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Sara Cope on (Updated on )

The word-spacing property is similar to letter-spacing, though naturally its use governs the amount of space between the words in a piece of text, not the individual characters.

.element {
  word-spacing: .75em;

word-spacing can receive three different values:

  1. the “normal” keyword, which resets the default spacing
  2. length values using any CSS units (most commonly px, em, rem)
  3. the “inherit” keyword, which applies the word-spacing of the parent element

Best practice at this time would be to use em. Font size can be adjusted, so using pixels for this could cause problems at the spacing between words wouldn’t scale as their size did. rem is great usually, but browser support is lower and in this use case it’s probably best the spacing is relevant directly to the words it is being applied to, not the root.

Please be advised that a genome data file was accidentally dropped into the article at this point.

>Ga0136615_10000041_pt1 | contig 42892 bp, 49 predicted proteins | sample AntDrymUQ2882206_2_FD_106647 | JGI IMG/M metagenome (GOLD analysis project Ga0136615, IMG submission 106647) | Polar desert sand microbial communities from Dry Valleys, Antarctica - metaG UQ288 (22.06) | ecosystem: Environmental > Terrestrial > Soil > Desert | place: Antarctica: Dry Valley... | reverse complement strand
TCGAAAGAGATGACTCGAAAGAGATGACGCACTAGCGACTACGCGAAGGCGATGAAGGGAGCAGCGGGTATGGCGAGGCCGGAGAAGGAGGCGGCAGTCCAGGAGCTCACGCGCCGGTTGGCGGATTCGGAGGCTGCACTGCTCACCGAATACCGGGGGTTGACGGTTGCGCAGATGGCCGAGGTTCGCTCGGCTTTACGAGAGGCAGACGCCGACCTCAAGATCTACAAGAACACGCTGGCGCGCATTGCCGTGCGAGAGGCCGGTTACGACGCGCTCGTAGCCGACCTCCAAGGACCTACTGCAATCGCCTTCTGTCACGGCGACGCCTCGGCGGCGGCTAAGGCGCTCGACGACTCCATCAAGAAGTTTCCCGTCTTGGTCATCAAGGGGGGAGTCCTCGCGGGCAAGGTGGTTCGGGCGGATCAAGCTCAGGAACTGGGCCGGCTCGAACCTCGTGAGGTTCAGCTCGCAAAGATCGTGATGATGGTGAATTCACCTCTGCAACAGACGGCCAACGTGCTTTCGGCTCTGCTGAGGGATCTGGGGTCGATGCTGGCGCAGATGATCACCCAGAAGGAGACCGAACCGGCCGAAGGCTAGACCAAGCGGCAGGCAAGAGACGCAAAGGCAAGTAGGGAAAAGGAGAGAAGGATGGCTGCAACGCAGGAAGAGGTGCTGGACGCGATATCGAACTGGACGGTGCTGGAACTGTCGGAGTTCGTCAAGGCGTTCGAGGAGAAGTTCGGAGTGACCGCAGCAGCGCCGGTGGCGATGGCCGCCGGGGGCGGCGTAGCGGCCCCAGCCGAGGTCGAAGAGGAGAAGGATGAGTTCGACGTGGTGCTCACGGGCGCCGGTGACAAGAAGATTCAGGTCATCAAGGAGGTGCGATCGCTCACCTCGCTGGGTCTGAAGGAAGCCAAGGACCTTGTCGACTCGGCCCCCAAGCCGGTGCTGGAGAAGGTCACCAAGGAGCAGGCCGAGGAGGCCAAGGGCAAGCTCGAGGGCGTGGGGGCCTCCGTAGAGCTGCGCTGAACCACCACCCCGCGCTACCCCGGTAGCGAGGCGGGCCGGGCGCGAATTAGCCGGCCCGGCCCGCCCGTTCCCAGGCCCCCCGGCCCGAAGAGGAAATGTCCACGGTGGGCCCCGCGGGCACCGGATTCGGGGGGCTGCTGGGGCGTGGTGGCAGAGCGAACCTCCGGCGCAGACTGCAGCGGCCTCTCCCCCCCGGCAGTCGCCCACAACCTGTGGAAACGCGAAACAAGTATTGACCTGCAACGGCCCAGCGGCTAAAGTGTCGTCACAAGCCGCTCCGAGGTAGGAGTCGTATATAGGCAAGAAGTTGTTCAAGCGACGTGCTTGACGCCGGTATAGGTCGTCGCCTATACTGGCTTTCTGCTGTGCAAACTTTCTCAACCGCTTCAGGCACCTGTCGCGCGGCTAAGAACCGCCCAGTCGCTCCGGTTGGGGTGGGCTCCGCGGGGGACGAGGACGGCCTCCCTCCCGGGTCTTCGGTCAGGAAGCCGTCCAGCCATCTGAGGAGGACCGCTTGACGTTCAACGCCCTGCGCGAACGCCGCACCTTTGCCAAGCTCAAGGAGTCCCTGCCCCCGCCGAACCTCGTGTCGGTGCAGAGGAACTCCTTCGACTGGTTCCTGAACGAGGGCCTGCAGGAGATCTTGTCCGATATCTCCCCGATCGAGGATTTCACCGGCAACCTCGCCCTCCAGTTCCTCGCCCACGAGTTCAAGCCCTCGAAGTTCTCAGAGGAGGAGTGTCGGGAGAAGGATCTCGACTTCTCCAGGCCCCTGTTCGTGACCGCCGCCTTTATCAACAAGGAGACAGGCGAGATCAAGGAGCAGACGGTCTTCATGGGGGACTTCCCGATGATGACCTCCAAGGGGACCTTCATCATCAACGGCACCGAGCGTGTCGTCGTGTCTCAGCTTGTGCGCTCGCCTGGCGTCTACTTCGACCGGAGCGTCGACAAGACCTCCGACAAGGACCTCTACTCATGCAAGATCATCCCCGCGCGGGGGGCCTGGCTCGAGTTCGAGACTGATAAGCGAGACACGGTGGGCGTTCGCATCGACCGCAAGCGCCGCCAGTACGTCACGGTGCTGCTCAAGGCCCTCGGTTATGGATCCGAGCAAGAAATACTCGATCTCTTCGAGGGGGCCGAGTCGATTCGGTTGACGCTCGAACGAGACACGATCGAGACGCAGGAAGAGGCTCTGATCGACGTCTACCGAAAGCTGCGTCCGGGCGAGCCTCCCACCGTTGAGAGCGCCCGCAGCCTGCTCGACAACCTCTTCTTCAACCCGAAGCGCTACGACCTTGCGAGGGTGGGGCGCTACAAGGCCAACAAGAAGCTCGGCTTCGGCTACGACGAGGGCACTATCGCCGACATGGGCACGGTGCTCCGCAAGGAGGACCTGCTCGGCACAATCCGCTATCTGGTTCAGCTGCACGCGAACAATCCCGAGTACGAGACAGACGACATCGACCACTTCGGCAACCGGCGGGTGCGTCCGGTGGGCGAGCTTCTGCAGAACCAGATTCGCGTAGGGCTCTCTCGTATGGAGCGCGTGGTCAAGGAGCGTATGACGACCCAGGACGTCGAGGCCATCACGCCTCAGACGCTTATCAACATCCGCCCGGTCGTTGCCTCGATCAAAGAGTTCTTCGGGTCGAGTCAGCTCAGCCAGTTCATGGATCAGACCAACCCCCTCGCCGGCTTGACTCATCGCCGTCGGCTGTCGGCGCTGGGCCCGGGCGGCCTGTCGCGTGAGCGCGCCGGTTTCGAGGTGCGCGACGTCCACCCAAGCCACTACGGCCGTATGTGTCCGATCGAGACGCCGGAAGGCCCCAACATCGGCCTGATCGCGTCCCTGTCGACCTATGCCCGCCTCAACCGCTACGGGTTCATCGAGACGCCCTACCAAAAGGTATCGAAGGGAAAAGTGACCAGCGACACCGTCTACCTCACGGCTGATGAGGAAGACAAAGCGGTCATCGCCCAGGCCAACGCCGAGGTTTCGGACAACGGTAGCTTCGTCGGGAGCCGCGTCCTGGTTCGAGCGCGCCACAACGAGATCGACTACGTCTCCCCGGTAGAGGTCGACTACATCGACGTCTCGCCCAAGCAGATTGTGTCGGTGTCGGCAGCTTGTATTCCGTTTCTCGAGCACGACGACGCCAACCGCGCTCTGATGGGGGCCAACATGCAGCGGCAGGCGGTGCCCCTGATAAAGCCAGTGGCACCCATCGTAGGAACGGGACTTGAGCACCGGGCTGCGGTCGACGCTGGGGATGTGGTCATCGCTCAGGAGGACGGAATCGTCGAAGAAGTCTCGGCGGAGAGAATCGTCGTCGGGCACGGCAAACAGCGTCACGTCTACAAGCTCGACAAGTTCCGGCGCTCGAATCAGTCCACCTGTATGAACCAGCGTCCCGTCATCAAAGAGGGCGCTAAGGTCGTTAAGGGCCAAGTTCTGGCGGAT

It is important to note that “word” in this context actually refers a singular piece of inline content—which means that word-spacing affects inline-block elements as well as inline elements. In this example, several such elements are spaced by setting the word-spacing of their parent container:

Worth noting…

  • The word-spacing property is animatable with CSS Transitions.
  • While use of the “percentage” value to determine spacing is permitted as per the spec, it can yield unpredictable results — often simply no effect at all.
  • Setting white-space to zero is one of the ways to fight against the space between inline block elements.

Browser support

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